Not hearing much activity on 20 meters, I tuned around 30 meters and heard W9CBT calling CQ from the Chicago area. The QSB was bad and we just couldn’t complete the QSO.
Down on 40 meters, I had a quick exchange with K2D in Connecticut, one of the 13 Colonies special event stations. I called CQ on 7.030 and wound up having a nice two-way QRP QSO with John, W3FSA, in Portland, Maine. We managed to hang in there despite some deep fading at times.
After that, I quickly packed up and rode the last few miles back to the trailhead. The weather was perfect and I would have liked to stay longer. However, I needed to get home to put some ribs on the smoker. I have my priorities in order!
I wish all of my U.S. ham friends a happy and safe 4th of July.
I took advantage of some great weather this morning to get in a bike ride at one of my favorite places to ride. The Perkiomen Trail is a nicely paved, multi-use trail that parallels the scenic Perkiomen Creek. I did an 8-mile out-and-back ride this morning. On the way back, I stopped in the Lower Perkiomen Valley Park to do a little QRP-portable.
I was using another experimental antenna today. I figured my short 19-foot vertical would do reasonable well on the higher bands and would at least be somewhat usable on 40 meters. The KX3 had no problems loading it up from 40 through 6 meters. A quick check of the Reverse Beacon Network showed more spots on 40 meters than the higher bands. That seemed to track with what the Band Conditions website was showing at the time. With the deep QSB on the bands, I really couldn’t tell how well the antenna was working.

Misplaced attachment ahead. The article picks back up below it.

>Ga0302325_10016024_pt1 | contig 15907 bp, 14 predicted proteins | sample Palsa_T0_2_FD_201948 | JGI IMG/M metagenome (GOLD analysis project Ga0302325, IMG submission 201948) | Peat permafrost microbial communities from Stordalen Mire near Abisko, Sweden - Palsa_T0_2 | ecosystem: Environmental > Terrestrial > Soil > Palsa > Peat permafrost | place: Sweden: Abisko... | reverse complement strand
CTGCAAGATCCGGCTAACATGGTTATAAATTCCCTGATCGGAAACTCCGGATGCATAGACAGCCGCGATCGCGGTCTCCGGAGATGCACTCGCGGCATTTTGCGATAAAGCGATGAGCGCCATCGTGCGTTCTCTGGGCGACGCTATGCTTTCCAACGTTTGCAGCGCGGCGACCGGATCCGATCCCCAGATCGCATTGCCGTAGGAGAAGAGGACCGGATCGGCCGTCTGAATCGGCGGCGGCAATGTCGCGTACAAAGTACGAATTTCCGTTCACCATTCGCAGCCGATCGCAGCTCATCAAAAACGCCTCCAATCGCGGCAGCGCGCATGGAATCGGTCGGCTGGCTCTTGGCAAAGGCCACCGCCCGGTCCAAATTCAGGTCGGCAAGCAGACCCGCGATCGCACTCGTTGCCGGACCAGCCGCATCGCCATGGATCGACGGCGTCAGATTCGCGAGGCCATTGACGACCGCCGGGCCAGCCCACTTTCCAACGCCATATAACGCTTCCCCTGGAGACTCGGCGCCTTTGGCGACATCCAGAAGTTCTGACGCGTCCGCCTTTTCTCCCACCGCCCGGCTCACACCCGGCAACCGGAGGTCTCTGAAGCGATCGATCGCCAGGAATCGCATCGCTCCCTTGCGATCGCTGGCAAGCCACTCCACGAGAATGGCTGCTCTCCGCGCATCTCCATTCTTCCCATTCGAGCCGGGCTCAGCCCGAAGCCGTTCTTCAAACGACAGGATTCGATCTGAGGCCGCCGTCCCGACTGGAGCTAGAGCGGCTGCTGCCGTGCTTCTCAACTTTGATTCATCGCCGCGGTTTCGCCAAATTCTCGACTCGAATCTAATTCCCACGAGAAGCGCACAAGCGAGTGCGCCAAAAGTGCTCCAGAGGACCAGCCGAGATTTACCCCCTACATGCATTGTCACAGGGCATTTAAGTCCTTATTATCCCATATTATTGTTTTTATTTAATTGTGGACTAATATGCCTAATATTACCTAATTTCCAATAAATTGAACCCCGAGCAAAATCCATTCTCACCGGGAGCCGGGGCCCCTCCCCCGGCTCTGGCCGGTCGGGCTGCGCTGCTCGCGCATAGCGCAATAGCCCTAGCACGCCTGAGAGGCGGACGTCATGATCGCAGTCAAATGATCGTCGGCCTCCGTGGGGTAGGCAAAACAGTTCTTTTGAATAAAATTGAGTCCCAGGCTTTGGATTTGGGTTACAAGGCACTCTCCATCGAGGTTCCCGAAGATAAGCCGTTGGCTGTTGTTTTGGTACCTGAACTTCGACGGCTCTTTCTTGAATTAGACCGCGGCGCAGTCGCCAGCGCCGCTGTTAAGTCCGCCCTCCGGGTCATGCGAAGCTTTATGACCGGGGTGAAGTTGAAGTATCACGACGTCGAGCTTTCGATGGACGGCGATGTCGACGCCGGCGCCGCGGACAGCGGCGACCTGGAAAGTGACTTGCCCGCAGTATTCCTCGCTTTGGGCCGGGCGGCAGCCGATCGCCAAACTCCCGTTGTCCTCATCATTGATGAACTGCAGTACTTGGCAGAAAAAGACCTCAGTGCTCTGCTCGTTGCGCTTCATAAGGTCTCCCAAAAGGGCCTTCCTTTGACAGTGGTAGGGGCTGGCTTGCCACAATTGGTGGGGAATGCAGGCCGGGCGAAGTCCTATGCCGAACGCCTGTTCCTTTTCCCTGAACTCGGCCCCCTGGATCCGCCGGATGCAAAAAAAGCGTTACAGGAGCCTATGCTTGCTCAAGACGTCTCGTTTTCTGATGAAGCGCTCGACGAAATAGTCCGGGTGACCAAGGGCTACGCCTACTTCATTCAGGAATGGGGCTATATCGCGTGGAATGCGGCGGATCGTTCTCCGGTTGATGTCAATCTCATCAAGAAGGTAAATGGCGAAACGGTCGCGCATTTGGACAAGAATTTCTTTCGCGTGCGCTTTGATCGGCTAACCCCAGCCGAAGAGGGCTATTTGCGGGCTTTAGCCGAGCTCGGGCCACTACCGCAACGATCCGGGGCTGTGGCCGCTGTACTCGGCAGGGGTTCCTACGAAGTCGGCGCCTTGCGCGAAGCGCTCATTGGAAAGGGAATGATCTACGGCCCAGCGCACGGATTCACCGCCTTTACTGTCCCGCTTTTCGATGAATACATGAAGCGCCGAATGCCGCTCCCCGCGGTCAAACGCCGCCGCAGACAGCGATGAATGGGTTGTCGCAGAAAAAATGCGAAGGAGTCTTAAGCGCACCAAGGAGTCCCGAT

On 30 meters, I heard WB8AJR calling CQ from Akron, Ohio. It took a few tries for him to get my callsign and we struggled to exchange our basic information. His signal was ranging from a solid 579 down to barely perceivable. So, I’m sure my 5 watts and short vertical dropped out completely when the band dipped.
On 40 meters, I faintly heard N2CX coming on the air for an NPOTA activation. I tried calling a few times with no success. After a few minutes, lots of chasers started showing up and I moved on.
Up on 20 meters, I heard Paul W0RW calling CQ with a special event callsign, W7L. After several calls, I think he recognized my callsign. He gave me a 339. He was about the same but the QSB was very deep on 20 meters. It didn’t sound like he got my information. [Update: Paul emailed me the next day saying I made it into his W7L log.]
The nice part about combining ham radio with cycling is that when the bands aren’t cooperating, I at least get some nice scenery and a little exercise.
I headed out this morning with the dual purposes of getting in a bike ride and doing a little portable QRP operating. My destination was a 3-mile section of the historic Horse-Shoe Trail that runs through Warwick County Park.
I had never been on this section of the trail before, so I didn’t know exactly what to expect. It’s a beautiful trail and very well maintained. The stone and sometimes rocky surface was better suited for a mountain bike. My old hybrid bike was able to handle it with no problems, though. At the bottom of a rocky hill, I came across an open field and decided to set up the radio there.